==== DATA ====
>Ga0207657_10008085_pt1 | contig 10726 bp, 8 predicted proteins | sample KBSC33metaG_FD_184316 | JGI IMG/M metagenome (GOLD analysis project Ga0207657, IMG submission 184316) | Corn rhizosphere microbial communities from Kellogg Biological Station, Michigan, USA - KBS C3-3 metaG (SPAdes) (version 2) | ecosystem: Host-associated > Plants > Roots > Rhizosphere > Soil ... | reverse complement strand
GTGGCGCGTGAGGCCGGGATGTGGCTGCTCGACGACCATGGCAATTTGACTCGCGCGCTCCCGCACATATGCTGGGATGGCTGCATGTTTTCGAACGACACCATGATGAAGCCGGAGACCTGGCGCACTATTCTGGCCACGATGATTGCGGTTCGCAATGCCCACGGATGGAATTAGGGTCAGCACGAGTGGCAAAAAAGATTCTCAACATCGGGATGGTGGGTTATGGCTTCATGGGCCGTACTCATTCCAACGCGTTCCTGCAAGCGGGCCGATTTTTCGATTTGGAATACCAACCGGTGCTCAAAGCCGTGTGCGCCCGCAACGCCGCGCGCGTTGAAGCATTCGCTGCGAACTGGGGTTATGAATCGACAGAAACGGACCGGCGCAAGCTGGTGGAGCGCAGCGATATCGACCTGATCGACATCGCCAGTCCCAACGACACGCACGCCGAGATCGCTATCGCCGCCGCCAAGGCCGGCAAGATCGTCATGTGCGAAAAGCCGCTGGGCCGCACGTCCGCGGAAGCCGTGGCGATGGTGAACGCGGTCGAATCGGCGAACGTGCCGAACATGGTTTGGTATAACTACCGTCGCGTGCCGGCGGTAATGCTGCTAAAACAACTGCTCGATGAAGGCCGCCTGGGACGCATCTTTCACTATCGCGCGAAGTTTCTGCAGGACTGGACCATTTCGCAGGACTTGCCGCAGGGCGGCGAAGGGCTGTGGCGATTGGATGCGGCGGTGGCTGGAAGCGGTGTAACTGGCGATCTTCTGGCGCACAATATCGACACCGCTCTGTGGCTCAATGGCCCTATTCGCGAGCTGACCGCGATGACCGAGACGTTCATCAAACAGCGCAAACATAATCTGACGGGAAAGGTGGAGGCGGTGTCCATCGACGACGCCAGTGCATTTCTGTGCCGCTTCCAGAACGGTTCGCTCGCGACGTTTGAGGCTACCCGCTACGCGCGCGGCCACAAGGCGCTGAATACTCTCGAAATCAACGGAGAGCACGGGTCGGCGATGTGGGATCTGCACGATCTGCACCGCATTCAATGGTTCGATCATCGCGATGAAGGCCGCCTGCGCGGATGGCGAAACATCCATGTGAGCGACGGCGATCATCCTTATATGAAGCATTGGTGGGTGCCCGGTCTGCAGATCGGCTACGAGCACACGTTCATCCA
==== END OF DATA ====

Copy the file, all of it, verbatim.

>Ga0207657_10008085_pt1 | contig 10726 bp, 8 predicted proteins | sample KBSC33metaG_FD_184316 | JGI IMG/M metagenome (GOLD analysis project Ga0207657, IMG submission 184316) | Corn rhizosphere microbial communities from Kellogg Biological Station, Michigan, USA - KBS C3-3 metaG (SPAdes) (version 2) | ecosystem: Host-associated > Plants > Roots > Rhizosphere > Soil ... | reverse complement strand
GTGGCGCGTGAGGCCGGGATGTGGCTGCTCGACGACCATGGCAATTTGACTCGCGCGCTCCCGCACATATGCTGGGATGGCTGCATGTTTTCGAACGACACCATGATGAAGCCGGAGACCTGGCGCACTATTCTGGCCACGATGATTGCGGTTCGCAATGCCCACGGATGGAATTAGGGTCAGCACGAGTGGCAAAAAAGATTCTCAACATCGGGATGGTGGGTTATGGCTTCATGGGCCGTACTCATTCCAACGCGTTCCTGCAAGCGGGCCGATTTTTCGATTTGGAATACCAACCGGTGCTCAAAGCCGTGTGCGCCCGCAACGCCGCGCGCGTTGAAGCATTCGCTGCGAACTGGGGTTATGAATCGACAGAAACGGACCGGCGCAAGCTGGTGGAGCGCAGCGATATCGACCTGATCGACATCGCCAGTCCCAACGACACGCACGCCGAGATCGCTATCGCCGCCGCCAAGGCCGGCAAGATCGTCATGTGCGAAAAGCCGCTGGGCCGCACGTCCGCGGAAGCCGTGGCGATGGTGAACGCGGTCGAATCGGCGAACGTGCCGAACATGGTTTGGTATAACTACCGTCGCGTGCCGGCGGTAATGCTGCTAAAACAACTGCTCGATGAAGGCCGCCTGGGACGCATCTTTCACTATCGCGCGAAGTTTCTGCAGGACTGGACCATTTCGCAGGACTTGCCGCAGGGCGGCGAAGGGCTGTGGCGATTGGATGCGGCGGTGGCTGGAAGCGGTGTAACTGGCGATCTTCTGGCGCACAATATCGACACCGCTCTGTGGCTCAATGGCCCTATTCGCGAGCTGACCGCGATGACCGAGACGTTCATCAAACAGCGCAAACATAATCTGACGGGAAAGGTGGAGGCGGTGTCCATCGACGACGCCAGTGCATTTCTGTGCCGCTTCCAGAACGGTTCGCTCGCGACGTTTGAGGCTACCCGCTACGCGCGCGGCCACAAGGCGCTGAATACTCTCGAAATCAACGGAGAGCACGGGTCGGCGATGTGGGATCTGCACGATCTGCACCGCATTCAATGGTTCGATCATCGCGATGAAGGCCGCCTGCGCGGATGGCGAAACATCCATGTGAGCGACGGCGATCATCCTTATATGAAGCATTGGTGGGTGCCCGGTCTGCAGATCGGCTACGAGCACACGTTCATCCA